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P276 The Prevalence of Ticarcillin Hyper-susceptible Pseudmonoas aeruginosa isolates from Non Cystic Fibrosis Bronchiectasis patients compared to patients with Cystic Fibrosis and controls
  1. IT Hettiarachchi1,
  2. T O’Sullivan2,
  3. M Wootton1,
  4. J Duckers3,
  5. R Dhillon1
  1. 1Public Health Wales, Cardiff, UK
  2. 2Cardiff University, Cardiff, UK
  3. 3Cystic Fibrosis Centre, University Hospital of Llandough, Cardiff, UK


Background and aims Pseudomonas aeruginosa (PsA) is associated with considerable morbidity and mortality in Non-Cystic Fibrosis bronchiectasis (NCFB) and Cystic Fibrosis (CF) patients. Ticarcillin, a carboxypenicillin, is occasionally used in NCFB and CF to treat pulmonary exacerbations. In CF, a subpopulation of PsA exists that is hypersusceptible to ticarcillin (Tichs) in vitro, (minimum inhibitory concerntration [MIC] <4 µg/ml). This phenotype, is associated with reduced MICs to β-lactams, fluoroquinolones, tetracyclines and a degree of resistance to aminoglycosides.

The aim of this study was to investigate whether this Tichs strain exists in NCFB patients and compare this to the prevalence rates from CF and control cohorts. We also assessed whether this strain correlated with enhanced susceptibility to temocillin and other anti-pseudomonal antibiotics.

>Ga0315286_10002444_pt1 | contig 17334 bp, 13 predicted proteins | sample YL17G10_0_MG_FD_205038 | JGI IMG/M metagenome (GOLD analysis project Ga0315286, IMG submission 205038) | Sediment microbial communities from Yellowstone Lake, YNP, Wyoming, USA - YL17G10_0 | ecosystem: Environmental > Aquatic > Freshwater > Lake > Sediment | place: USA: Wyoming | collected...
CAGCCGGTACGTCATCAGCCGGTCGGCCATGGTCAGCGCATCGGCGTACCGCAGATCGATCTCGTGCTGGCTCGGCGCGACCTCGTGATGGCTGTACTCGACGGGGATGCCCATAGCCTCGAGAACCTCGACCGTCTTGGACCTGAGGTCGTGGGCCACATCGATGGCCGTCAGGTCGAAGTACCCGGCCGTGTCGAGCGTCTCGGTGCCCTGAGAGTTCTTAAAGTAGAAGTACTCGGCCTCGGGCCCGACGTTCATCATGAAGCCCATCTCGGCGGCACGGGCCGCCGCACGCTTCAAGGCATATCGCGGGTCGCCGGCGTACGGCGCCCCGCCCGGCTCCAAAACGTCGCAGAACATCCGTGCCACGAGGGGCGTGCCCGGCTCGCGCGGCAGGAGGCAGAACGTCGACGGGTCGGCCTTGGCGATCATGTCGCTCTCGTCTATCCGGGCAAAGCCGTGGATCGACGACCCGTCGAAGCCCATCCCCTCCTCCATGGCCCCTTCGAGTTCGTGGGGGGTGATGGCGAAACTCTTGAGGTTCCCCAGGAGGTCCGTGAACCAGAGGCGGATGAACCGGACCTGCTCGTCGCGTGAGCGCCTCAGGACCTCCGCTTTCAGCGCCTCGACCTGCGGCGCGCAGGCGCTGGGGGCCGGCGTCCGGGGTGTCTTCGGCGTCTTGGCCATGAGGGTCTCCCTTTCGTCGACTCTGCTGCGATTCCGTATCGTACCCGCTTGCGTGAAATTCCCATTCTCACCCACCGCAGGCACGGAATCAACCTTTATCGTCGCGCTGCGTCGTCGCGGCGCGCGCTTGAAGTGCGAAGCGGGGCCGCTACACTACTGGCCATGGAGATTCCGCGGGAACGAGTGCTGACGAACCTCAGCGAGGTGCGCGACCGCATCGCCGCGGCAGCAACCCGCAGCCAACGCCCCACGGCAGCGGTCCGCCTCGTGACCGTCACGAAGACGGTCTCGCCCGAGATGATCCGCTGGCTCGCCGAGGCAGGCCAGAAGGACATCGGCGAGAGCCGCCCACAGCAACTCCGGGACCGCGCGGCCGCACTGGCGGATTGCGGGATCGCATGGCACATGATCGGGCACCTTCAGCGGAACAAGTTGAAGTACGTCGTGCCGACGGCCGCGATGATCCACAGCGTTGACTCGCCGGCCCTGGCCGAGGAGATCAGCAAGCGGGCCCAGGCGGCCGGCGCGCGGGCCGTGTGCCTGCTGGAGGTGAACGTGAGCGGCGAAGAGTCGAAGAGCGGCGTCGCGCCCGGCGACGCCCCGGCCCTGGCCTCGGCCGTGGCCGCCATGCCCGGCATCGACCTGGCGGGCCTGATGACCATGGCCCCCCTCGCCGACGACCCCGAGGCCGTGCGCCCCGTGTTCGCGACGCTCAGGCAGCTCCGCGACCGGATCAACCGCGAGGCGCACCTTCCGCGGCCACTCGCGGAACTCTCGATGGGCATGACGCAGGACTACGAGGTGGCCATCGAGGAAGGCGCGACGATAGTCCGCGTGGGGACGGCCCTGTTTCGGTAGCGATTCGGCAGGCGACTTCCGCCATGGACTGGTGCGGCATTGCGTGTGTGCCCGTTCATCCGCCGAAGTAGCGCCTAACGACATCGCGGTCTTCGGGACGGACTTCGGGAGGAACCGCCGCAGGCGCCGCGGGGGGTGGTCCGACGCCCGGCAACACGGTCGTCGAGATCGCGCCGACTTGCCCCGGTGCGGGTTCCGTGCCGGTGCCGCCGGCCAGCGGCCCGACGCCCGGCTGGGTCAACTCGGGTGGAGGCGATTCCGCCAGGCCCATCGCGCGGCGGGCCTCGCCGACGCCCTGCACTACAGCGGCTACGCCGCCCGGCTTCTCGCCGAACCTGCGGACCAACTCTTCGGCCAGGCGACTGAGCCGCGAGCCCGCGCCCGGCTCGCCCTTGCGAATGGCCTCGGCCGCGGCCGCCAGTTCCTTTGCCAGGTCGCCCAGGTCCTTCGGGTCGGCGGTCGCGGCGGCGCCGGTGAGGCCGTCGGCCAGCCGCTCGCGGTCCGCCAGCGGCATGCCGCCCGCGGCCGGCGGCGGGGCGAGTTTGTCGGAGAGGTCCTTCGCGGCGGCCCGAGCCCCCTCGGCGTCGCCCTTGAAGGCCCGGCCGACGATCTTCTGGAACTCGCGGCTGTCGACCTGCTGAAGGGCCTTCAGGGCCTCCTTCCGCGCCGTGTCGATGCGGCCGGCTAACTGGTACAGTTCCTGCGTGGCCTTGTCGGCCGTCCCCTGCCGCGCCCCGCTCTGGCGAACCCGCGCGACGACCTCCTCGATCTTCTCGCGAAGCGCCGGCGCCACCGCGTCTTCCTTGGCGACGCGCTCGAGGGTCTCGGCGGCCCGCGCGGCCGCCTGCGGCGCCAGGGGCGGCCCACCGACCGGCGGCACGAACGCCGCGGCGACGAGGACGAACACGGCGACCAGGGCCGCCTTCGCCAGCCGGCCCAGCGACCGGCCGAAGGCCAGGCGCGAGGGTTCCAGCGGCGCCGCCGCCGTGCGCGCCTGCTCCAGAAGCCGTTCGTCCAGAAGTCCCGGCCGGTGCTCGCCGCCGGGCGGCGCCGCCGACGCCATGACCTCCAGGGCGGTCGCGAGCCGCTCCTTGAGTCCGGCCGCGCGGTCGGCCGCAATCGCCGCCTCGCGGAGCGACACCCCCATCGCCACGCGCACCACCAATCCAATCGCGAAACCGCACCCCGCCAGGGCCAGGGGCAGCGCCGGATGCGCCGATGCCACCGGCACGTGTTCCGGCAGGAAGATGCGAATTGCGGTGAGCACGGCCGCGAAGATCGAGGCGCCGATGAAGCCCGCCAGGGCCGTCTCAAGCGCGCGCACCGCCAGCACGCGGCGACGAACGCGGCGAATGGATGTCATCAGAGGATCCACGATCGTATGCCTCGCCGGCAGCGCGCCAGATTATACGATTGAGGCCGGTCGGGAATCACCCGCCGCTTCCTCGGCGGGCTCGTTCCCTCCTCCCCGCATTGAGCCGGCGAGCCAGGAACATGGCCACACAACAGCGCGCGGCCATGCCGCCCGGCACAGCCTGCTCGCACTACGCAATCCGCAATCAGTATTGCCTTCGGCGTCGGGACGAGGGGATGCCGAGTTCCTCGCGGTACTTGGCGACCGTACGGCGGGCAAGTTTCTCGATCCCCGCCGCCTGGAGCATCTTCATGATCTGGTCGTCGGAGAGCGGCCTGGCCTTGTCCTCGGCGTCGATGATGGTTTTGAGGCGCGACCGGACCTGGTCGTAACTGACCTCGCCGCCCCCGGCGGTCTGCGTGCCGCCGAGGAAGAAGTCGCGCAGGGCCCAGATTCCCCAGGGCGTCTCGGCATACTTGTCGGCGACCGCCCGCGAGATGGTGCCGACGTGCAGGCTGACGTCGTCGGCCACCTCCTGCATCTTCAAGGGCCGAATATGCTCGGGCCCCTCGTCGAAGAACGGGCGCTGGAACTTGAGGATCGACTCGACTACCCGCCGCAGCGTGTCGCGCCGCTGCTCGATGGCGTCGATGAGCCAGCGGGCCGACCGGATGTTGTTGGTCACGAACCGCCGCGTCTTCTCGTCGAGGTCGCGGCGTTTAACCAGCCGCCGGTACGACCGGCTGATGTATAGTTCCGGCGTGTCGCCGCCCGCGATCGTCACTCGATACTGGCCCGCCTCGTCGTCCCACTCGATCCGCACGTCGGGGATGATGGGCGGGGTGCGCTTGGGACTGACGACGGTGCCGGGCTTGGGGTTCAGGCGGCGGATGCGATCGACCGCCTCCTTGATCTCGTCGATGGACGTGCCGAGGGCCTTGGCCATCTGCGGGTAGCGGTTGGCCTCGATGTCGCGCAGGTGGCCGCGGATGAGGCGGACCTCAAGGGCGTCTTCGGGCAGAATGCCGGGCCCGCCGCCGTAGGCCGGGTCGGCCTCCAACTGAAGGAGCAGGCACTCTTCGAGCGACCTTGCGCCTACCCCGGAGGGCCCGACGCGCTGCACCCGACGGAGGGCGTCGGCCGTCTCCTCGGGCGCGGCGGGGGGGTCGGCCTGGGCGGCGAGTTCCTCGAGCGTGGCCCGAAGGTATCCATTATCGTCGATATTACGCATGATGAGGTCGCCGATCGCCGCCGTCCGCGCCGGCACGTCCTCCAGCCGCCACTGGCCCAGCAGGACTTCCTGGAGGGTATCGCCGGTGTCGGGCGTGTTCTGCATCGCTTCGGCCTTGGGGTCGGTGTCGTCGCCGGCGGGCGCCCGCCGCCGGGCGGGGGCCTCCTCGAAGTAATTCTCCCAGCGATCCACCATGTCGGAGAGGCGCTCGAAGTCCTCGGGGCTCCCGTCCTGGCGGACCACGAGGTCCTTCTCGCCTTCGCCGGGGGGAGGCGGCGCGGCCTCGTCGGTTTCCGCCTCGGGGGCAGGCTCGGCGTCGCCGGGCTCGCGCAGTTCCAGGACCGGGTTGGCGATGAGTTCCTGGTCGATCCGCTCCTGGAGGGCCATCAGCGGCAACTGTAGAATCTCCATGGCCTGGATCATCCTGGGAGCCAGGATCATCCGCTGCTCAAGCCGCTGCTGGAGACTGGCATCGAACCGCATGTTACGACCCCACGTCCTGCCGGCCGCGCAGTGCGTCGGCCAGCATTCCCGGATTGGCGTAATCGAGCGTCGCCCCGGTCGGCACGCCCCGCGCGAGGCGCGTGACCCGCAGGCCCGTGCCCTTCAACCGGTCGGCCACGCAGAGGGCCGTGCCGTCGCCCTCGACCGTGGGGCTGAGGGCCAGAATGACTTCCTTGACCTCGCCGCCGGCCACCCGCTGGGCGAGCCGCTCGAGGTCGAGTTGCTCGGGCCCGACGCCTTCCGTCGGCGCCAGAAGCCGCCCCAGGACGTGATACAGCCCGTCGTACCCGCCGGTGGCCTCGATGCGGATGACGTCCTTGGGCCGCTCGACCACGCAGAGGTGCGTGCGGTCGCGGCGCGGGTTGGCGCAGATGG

Methods 18 isolates of PsA from NCFB patients, 23 PsA isolates from CF patients and 18 PsA isolates from controls with no chronic lung disease were analysed. MICs for each isolate were determined by agar dilution using ISO20776–1 for the antibiotics listed in Table 1 and interpreted using EUCAST breakpoints.

Abstract P276 Table 1

MIC range, MIC 50, MIC 90 and% resistant P.aeruginosa isolates for Cystic Fibrosis (CF), Non Cystic Fibrosis Bronchiectasis (NCFB) and controls (C)

Results The NCFB isolates had the highest prevalence of the Tichs strain of the three cohorts we tested, with a prevalence of 76%, compared to a prevalence of 48% in the CF cohort and 0% in the controls. Resistant strains of PsA were more prevalent in the CF cohort compared to the NCFB and control cohorts, except for temocillin and ticarcillin where the CF and NCFB cohorts had lower MICs compared to the control cohort (Table 1).

The Tichs strain in NCFB and CF was associated with reduced MICs to all antibiotics apart from ciprofloxacin in comparison to the non- Tichs strain. In CF, the Tichs strain was also associated with increased MICs to gentamicin.

Conclusion Our data supports the existence of a Tichs strain of PsA in NCFB patients, which existed in greater prevalence compared to our CF cohort. This appears to correlate with reduced MICs to temocillin, to which PsA would normally be resistant. Therefore, temocillin may provide a useful alternative to the current anti-pseudomonal antibiotics in treating NCFB and CF patients.

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